Editor’s Note: This is an article by Jill Fletcher, a poet, AVID college readiness teacher, and writer for Edutopia (where this piece originally appeared).
“Social and emotional learning is more than a side curriculum — it should be woven into everyday activities throughout the school day.”
Paper tweets: I used a paper and pencil version of Twitter in class, an exercise in which learners would initially connect with a friend, an acquaintance, and a classmate with whom they rarely spoke. Sometimes, I used this for formative assessment, but it also worked as an SEL break — learners wrote and discussed anything they wanted with their peers. I didn’t read or assess this writing — it was solely for learners.
Check in before you check out exit passes. Last year, I starting using exit tickets daily to ask learners questions like: How are you feeling? What’s new with you? What do you want to share with me? I was surprised by how many learners wrote that they were sad, bored, or upset when they seemed engaged and outwardly happy, but at least asking these questions allowed me to address their emotional needs more quickly and more often.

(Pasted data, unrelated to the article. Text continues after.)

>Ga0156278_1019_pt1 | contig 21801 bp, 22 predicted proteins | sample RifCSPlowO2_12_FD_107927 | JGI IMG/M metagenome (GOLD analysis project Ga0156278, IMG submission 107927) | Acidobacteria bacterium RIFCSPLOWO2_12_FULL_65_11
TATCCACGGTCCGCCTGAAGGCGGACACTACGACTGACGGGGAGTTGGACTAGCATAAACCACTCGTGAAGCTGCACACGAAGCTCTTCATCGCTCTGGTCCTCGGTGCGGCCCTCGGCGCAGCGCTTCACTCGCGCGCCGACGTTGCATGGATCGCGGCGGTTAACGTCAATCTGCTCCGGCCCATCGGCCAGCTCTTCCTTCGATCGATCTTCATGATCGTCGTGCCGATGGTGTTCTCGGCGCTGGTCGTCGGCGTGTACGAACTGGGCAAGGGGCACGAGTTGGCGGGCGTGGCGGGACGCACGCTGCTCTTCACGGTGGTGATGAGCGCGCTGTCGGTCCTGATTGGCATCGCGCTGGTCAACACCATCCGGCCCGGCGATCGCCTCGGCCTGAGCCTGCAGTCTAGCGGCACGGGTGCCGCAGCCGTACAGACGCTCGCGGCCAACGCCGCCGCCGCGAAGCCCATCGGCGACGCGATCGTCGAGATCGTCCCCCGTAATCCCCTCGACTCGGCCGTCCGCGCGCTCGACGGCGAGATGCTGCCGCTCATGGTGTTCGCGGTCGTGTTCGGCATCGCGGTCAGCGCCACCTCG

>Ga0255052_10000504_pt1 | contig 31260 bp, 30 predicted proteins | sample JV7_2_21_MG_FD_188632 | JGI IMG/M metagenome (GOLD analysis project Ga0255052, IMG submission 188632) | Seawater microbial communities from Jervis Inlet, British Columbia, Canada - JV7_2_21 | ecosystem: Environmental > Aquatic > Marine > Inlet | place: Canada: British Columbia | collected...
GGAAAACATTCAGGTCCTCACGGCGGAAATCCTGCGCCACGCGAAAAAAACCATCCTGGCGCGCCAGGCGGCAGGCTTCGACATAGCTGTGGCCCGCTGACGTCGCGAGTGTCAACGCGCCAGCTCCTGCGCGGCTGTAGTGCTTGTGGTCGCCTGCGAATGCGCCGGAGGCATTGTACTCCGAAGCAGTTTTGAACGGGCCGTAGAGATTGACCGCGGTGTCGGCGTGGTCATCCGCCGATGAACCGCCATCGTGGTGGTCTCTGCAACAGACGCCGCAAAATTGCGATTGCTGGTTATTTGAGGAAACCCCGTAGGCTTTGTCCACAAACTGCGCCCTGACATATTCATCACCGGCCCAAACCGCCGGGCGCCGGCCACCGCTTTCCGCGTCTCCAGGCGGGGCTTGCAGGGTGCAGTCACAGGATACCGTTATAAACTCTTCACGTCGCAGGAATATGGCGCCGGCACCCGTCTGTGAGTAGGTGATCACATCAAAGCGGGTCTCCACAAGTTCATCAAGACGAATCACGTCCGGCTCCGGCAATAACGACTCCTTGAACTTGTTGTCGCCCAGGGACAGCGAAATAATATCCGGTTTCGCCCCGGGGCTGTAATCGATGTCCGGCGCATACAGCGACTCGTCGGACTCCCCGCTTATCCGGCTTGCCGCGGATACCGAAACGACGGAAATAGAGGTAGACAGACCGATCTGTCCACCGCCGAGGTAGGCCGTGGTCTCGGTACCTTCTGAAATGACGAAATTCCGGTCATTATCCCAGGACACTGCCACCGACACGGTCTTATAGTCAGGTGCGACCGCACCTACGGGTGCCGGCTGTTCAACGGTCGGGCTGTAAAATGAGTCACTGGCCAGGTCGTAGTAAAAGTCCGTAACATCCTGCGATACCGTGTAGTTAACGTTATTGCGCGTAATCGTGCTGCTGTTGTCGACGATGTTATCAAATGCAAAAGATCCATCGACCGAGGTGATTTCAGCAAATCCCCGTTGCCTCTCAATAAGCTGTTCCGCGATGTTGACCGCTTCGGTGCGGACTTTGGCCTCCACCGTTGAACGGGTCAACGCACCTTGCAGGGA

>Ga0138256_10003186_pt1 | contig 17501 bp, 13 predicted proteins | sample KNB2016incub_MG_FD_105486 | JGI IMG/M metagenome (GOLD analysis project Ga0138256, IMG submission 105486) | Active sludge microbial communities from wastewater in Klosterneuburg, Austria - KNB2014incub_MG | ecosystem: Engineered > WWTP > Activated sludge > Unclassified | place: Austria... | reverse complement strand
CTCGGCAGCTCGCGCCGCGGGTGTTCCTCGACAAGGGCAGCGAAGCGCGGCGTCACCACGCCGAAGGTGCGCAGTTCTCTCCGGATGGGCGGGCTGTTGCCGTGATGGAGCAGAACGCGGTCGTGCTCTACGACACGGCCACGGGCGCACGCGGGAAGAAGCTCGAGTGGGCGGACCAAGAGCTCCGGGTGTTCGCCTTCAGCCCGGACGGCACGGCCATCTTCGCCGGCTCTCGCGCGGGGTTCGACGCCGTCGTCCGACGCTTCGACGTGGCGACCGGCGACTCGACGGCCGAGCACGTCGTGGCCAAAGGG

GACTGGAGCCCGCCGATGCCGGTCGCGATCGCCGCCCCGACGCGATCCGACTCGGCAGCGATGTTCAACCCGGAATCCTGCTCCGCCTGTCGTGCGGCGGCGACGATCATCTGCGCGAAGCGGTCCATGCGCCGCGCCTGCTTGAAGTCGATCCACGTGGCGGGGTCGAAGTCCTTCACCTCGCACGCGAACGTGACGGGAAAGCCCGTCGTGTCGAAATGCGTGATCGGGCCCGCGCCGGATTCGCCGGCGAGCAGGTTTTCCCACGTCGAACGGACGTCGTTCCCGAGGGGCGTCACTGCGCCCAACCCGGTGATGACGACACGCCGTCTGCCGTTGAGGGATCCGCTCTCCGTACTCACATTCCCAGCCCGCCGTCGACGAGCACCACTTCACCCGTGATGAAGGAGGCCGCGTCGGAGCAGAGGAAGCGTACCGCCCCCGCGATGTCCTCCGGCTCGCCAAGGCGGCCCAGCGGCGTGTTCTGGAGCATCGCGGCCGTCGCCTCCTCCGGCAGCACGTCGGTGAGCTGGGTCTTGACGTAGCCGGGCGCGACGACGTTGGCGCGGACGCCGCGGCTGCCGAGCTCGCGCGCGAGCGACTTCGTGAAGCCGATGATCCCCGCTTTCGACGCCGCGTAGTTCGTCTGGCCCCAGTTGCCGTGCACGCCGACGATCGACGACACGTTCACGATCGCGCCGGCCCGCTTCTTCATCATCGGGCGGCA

Group one-pagers: In groups of four to six, learners would create a sheet called a one-pager with their team name, group favorites, such as food and movies (or any other favorites you’d like to ask them about), and a symbol to represent each member of the group. They also listed their favorite meme.
Relationship-building one-pagers: Learners also created one-pagers about one of their peers or an adult on campus. On a piece of white printer paper, they would draw an image of the person and write their name, and then ask three peers for positive quotes about that person. Next, they would draw three funny or meaningful images, and share two inside jokes or memories of the person. Then they would write a thoughtful, made-up definition of the person’s name. Finally, they created a border in writing around the page with three or four adjectives to describe the person.
Learner-led end-of-quarter celebrations: I gave learners the freedom to create class-bonding celebrations. They selected themes, created potluck sign-ups, made invitations, and set up activities like a cupcake-decorating challenge or group craft projects. Some of the most memorable activities were a karaoke party with a strobe light, a fashion runway walk-off using materials like garbage bags and paper bags, a school-wide scavenger hunt, an escape room challenge, and a blindfolded makeup challenge.